- Lonnie Chisenhall – Chisenhall got off to a very slow offensive start in 2015 – he was hitting just .209/.241/.345 prior to his trip to Columbus on June 7. Since his return on July 30, he’s hit .333/.393/.457. Overall this year, he’s worth 2.6 bWAR. Last year Chisenhall was dreadful defensively at third base; during the first half of this year he at least played respectable defense at third. However, after his shift to right field, he’s been amazing from a defensive standpoint. And not just for a player that switched positions mid-season, but for any right fielder in baseball. His performance earned him the SweetSpot Defensive Player of the Month for August. (Check out the link for more on Chisenhall’s excellent outfield defense).
- Abraham Almonte – Another reason that the defense is doing better is thanks to Almonte’s presence in center field. He’s been a major improvement over Bourn, both offensively and defensively (he’s hitting .277/.333/.518, 1.3 bWAR). At the time of his trade, Bourn was essentially at replacement level; Almonte’s provided improvement across the board.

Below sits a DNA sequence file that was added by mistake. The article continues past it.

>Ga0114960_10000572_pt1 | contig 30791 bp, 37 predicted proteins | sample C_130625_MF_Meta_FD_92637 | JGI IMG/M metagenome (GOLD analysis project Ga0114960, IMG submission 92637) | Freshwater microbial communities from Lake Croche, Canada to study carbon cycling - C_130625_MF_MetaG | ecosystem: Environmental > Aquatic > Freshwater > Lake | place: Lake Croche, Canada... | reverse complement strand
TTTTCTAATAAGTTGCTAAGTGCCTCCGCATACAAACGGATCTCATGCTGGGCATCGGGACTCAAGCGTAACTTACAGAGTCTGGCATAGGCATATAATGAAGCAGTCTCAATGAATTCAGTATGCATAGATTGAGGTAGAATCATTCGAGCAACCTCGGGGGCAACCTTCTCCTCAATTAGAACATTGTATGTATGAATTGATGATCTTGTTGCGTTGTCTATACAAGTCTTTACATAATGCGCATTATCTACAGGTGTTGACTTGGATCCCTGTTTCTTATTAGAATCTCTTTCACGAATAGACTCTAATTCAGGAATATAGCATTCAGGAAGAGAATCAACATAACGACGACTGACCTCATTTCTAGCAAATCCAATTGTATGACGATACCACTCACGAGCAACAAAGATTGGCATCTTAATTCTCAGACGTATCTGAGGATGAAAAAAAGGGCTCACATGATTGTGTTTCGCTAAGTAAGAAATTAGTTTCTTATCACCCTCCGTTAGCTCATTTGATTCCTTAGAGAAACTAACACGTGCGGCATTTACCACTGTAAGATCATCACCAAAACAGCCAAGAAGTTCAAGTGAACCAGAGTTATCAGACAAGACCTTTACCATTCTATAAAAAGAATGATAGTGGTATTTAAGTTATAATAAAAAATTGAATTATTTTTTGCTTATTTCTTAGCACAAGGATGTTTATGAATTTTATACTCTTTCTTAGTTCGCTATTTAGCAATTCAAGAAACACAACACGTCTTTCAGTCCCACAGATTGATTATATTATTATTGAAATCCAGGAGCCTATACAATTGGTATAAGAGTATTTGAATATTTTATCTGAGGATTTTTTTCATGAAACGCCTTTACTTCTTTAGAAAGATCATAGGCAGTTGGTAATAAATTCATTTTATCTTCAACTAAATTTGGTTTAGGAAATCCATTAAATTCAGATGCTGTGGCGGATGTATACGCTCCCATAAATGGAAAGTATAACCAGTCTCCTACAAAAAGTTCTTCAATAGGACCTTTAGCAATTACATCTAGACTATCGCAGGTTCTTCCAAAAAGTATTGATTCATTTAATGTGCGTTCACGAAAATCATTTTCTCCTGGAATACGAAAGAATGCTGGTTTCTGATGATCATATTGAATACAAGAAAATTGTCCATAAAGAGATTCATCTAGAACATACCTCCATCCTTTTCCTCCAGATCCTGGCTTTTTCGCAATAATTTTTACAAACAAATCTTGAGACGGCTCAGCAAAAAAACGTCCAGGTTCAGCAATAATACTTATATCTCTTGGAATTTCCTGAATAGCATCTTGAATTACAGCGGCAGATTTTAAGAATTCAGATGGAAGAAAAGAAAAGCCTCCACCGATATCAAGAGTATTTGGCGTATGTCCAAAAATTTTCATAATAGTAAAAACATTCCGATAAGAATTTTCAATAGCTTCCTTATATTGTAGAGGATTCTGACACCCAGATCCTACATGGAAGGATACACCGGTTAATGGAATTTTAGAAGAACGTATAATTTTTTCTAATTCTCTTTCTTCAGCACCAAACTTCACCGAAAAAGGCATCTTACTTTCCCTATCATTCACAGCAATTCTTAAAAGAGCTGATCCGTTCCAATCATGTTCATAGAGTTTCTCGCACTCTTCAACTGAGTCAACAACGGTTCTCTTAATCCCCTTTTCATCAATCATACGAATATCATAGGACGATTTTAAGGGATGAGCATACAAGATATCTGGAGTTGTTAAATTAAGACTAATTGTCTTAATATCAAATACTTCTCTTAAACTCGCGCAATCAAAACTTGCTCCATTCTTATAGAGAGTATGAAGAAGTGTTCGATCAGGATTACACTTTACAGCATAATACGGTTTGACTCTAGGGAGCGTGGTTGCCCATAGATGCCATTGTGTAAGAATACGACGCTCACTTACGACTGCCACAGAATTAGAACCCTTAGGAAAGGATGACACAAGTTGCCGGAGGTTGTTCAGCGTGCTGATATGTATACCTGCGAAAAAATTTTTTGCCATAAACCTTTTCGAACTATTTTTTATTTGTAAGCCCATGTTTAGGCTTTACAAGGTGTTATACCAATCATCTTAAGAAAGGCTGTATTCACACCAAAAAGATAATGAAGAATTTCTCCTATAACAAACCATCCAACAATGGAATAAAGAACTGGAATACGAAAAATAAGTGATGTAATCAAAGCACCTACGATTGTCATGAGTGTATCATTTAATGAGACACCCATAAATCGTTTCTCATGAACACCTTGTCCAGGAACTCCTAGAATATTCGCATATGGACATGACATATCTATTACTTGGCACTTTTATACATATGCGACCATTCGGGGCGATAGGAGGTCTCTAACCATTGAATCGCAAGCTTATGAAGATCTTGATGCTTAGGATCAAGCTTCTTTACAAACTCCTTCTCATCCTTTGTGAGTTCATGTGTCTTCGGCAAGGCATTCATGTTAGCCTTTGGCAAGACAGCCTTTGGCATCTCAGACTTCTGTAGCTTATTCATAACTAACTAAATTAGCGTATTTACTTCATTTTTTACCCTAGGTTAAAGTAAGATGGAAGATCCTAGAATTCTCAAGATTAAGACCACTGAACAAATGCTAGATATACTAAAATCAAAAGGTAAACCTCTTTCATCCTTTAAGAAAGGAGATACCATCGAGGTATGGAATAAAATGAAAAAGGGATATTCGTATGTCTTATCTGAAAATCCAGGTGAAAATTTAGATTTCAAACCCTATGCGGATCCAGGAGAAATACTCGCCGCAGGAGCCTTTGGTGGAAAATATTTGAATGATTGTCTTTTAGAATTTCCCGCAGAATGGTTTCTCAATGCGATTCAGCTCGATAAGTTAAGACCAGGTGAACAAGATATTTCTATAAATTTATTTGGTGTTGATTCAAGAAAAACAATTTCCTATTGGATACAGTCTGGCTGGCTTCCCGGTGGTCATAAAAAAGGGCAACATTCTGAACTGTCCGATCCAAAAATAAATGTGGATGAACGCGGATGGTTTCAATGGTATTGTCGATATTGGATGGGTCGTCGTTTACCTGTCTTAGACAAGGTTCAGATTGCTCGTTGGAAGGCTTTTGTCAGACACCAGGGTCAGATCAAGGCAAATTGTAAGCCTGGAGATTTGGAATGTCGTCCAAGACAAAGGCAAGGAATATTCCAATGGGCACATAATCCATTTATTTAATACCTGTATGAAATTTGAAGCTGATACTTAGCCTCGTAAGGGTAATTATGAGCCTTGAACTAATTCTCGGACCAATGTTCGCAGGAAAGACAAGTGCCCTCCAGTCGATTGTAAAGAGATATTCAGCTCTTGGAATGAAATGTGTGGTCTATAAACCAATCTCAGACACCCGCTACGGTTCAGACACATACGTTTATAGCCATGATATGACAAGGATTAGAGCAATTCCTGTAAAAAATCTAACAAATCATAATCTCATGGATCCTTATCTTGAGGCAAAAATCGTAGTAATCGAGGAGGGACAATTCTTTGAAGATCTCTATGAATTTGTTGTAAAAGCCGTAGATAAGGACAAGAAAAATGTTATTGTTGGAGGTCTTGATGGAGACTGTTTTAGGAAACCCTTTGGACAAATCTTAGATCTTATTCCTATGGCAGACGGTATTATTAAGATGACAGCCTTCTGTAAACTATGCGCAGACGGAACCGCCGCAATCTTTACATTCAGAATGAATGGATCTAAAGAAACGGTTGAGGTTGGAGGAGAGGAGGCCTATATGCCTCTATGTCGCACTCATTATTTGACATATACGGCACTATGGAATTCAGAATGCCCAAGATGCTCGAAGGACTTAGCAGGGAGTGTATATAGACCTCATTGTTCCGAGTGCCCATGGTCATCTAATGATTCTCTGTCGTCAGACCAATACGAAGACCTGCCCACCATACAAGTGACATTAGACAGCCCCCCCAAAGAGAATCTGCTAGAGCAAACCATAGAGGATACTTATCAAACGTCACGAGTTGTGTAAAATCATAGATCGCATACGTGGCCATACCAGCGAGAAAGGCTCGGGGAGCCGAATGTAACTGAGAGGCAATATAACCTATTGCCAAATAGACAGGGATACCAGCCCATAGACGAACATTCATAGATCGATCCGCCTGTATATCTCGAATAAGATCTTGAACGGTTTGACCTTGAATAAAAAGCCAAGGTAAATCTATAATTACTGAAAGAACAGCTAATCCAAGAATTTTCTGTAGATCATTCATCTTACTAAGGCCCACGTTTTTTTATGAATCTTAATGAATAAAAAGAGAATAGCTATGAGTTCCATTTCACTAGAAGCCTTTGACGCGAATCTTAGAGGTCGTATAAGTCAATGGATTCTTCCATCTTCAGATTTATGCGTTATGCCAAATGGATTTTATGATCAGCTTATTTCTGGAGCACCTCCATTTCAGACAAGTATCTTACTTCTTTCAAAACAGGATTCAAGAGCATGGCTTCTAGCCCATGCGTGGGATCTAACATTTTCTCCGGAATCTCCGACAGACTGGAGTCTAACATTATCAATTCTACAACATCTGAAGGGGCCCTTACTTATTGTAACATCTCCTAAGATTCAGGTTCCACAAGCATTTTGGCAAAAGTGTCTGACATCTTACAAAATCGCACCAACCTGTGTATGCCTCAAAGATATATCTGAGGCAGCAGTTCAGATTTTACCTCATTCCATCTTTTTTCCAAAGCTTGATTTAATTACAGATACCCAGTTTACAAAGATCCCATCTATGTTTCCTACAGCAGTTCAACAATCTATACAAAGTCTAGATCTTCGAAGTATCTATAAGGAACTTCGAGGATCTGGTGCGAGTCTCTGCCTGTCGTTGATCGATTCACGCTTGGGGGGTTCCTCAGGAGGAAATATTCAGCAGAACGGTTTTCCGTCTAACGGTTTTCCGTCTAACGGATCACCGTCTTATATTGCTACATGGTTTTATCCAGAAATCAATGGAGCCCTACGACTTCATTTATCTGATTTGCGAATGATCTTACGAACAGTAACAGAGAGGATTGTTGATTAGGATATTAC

- Francisco Lindor – Along with Geovanny Urshela, Lindor is credited with the vast improvement in defense on the left side of the infield. Offensively, he’s been on fire as well. I knew that he was major-league ready when it came to his glove, but I have to admit that I’m surprised by how good he’s been offensively. He’s hitting .309/.351/.462 and is worth 3.4 bWAR.
- Josh Tomlin and Cody Anderson – I had slim hopes the Indians could still contend, but when I heard that Carlos Carrasco and Corey Kluber would miss time due to injury, I was ready to write them off for the billionth time this season. But Tomlin and Anderson have pitched well in their absence and made their departure a bit less painful.